Isaac Newton (1642 – 1727) meanwhile was also a devout Christian, though this time a Protestant, and like Descartes, he was keen to rid Christianity of mystery and superstition. While most famous for his scientific writings, Newton was also a theologian and in The Philosophical Origins of Gentile Theology, he argued that the original true religion of ‘loving God and our neighbour’ had been founded by Noah, not Moses. This religion was free of superstition and advocated rational worship of the one God. In this rational, pure religion, Jesus was a prophet along with others like the Greek philosopher Pythagoras, but like the others he was not himself God. For if it is a nonsense to claim that bread and wine can be simultaneously Jesus’s literal body and blood, then so it is also a nonsense to claim that anyone could be both fully God and fully man at once. In a similar way, the God of this pure religion could not be a Trinity – another irrational doctrine lacking in logical rigour. Meanwhile, regarding his ground-breaking scientific works, Newton’s discovery of the laws of motion and universal gravitation showed for him the foresight and handiwork of the masterful Creator of the Universe. It made sense that rationality being the guiding light of humanity should be the handiwork of a God who was Himself Rational.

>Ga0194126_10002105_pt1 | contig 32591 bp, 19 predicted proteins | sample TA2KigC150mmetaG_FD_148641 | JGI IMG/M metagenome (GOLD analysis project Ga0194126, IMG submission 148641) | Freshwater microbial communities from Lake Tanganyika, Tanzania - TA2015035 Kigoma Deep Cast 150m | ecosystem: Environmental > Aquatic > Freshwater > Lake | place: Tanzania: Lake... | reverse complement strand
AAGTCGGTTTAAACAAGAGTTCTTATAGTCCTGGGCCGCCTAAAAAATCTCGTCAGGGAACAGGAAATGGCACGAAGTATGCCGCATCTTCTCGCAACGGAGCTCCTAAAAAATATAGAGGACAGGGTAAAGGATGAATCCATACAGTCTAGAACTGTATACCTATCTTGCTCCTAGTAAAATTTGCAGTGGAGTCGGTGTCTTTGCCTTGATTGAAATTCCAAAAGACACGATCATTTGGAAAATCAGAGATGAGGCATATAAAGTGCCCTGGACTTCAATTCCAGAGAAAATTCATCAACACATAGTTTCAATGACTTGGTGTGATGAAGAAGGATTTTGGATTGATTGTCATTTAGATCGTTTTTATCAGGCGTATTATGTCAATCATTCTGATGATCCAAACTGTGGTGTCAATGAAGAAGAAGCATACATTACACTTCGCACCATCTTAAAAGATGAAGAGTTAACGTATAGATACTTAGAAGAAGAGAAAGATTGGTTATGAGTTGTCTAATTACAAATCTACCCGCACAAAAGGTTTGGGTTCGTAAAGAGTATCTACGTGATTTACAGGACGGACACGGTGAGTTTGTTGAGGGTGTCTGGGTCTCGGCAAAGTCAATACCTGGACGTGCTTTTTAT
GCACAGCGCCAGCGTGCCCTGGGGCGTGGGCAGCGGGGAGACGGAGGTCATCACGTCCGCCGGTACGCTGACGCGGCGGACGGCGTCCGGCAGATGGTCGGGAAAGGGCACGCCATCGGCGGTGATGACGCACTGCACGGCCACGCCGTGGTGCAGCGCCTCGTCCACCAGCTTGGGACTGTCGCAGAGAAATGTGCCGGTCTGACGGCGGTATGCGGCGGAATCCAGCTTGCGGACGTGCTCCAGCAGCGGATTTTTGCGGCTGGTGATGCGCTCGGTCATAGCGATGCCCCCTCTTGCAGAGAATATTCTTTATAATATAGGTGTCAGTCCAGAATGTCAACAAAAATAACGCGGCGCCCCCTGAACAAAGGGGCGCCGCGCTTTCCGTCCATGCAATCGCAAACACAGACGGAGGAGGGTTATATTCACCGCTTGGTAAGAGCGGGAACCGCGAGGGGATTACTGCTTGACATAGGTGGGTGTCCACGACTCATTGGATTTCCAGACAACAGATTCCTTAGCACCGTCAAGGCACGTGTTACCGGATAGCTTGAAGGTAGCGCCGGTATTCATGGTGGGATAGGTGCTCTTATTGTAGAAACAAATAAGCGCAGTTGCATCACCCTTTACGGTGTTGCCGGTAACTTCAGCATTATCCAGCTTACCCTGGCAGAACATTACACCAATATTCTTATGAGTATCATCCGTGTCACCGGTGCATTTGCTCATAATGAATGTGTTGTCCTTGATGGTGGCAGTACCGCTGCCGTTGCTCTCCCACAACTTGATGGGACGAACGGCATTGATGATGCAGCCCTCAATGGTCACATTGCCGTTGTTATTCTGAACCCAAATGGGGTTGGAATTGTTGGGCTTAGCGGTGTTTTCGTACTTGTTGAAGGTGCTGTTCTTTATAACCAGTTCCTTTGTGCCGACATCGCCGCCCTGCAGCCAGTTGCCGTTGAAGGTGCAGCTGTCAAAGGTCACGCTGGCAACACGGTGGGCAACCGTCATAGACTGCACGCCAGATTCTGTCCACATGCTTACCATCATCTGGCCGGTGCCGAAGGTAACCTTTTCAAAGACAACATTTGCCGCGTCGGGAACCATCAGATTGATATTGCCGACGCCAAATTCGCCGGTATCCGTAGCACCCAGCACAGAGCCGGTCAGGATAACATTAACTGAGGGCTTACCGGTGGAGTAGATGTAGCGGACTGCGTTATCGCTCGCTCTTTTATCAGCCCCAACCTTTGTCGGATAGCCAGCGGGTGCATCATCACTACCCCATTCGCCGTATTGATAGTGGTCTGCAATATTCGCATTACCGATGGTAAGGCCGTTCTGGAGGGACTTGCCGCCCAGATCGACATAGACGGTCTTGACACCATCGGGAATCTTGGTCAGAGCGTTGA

The lives of both men show how, in the aftermath of the Reformation, both Protestants and Catholics were keen to vindicate their religion as rational and factual. Unfortunately, this trajectory would prove problematic for Christian faith in the West. Although future generations were greatly influenced by the scepticism and quest for certainty outlined in Descartes’s Discourses on the Method, they were less than convinced by the Theistic arguments he presented. Indeed, it could be argued that Descartes’s ultimate legacy was in shifting Western philosophical debate from the question of “what is true?” to the question “of what can I be certain?”. This shift would prove disastrous for immaterial faiths in the coming centuries defined by empiricism. Meanwhile, in making a mechanical understanding of the doctrine of Creation crucial to the conception of God, Newton had unintentionally made it possible to have a worldview without God. For if God is just an extension of the natural, physical order – ‘fact like any other’[8] to kickstart the Universe Machine – then ‘God’ becomes just one potential solution to an equation amongst others. As the 18th century philosopher, Denis Diderot, exclaimed, “Whether God exists or does not exist, He has come to rank among the most sublime and useless truths.”